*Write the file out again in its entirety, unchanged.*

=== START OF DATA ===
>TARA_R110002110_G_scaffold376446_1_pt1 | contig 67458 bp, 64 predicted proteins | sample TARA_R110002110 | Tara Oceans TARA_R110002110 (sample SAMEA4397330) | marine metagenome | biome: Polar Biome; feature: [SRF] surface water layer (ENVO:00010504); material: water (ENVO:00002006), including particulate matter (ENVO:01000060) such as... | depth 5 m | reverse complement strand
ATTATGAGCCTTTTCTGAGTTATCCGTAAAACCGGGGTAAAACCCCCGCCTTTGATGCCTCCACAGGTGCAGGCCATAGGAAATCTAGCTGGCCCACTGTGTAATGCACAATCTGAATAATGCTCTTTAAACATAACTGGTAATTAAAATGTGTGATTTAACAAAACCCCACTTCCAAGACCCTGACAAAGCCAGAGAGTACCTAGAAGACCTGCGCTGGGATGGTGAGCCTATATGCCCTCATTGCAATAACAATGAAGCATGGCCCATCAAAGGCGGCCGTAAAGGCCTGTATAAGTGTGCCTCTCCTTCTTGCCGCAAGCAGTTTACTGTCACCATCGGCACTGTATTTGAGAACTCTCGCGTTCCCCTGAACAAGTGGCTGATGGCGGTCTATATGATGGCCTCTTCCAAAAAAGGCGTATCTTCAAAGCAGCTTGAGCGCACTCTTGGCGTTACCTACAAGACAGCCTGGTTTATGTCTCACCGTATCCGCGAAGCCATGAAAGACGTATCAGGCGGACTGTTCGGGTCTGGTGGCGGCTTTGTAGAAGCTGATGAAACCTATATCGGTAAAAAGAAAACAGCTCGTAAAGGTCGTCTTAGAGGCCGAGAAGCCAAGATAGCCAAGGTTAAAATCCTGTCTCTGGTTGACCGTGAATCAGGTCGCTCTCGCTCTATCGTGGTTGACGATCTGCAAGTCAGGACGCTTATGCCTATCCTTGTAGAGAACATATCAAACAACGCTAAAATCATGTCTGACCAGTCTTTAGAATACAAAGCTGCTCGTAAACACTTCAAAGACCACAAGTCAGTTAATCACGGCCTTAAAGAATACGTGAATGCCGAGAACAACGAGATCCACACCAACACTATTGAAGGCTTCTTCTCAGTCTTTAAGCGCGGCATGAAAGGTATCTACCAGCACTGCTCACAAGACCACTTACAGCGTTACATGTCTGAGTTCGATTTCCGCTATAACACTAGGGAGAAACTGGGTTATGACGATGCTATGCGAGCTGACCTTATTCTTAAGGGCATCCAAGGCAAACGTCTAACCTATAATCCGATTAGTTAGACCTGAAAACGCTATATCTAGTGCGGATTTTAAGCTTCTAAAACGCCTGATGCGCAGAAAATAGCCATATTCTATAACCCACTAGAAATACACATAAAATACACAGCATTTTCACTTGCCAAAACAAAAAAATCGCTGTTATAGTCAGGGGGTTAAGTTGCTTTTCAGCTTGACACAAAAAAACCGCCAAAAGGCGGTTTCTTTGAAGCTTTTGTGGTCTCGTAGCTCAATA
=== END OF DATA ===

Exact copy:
>TARA_R110002110_G_scaffold376446_1_pt1 | contig 67458 bp, 64 predicted proteins | sample TARA_R110002110 | Tara Oceans TARA_R110002110 (sample SAMEA4397330) | marine metagenome | biome: Polar Biome; feature: [SRF] surface water layer (ENVO:00010504); material: water (ENVO:00002006), including particulate matter (ENVO:01000060) such as... | depth 5 m | reverse complement strand
ATTATGAGCCTTTTCTGAGTTATCCGTAAAACCGGGGTAAAACCCCCGCCTTTGATGCCTCCACAGGTGCAGGCCATAGGAAATCTAGCTGGCCCACTGTGTAATGCACAATCTGAATAATGCTCTTTAAACATAACTGGTAATTAAAATGTGTGATTTAACAAAACCCCACTTCCAAGACCCTGACAAAGCCAGAGAGTACCTAGAAGACCTGCGCTGGGATGGTGAGCCTATATGCCCTCATTGCAATAACAATGAAGCATGGCCCATCAAAGGCGGCCGTAAAGGCCTGTATAAGTGTGCCTCTCCTTCTTGCCGCAAGCAGTTTACTGTCACCATCGGCACTGTATTTGAGAACTCTCGCGTTCCCCTGAACAAGTGGCTGATGGCGGTCTATATGATGGCCTCTTCCAAAAAAGGCGTATCTTCAAAGCAGCTTGAGCGCACTCTTGGCGTTACCTACAAGACAGCCTGGTTTATGTCTCACCGTATCCGCGAAGCCATGAAAGACGTATCAGGCGGACTGTTCGGGTCTGGTGGCGGCTTTGTAGAAGCTGATGAAACCTATATCGGTAAAAAGAAAACAGCTCGTAAAGGTCGTCTTAGAGGCCGAGAAGCCAAGATAGCCAAGGTTAAAATCCTGTCTCTGGTTGACCGTGAATCAGGTCGCTCTCGCTCTATCGTGGTTGACGATCTGCAAGTCAGGACGCTTATGCCTATCCTTGTAGAGAACATATCAAACAACGCTAAAATCATGTCTGACCAGTCTTTAGAATACAAAGCTGCTCGTAAACACTTCAAAGACCACAAGTCAGTTAATCACGGCCTTAAAGAATACGTGAATGCCGAGAACAACGAGATCCACACCAACACTATTGAAGGCTTCTTCTCAGTCTTTAAGCGCGGCATGAAAGGTATCTACCAGCACTGCTCACAAGACCACTTACAGCGTTACATGTCTGAGTTCGATTTCCGCTATAACACTAGGGAGAAACTGGGTTATGACGATGCTATGCGAGCTGACCTTATTCTTAAGGGCATCCAAGGCAAACGTCTAACCTATAATCCGATTAGTTAGACCTGAAAACGCTATATCTAGTGCGGATTTTAAGCTTCTAAAACGCCTGATGCGCAGAAAATAGCCATATTCTATAACCCACTAGAAATACACATAAAATACACAGCATTTTCACTTGCCAAAACAAAAAAATCGCTGTTATAGTCAGGGGGTTAAGTTGCTTTTCAGCTTGACACAAAAAAACCGCCAAAAGGCGGTTTCTTTGAAGCTTTTGTGGTCTCGTAGCTCAATA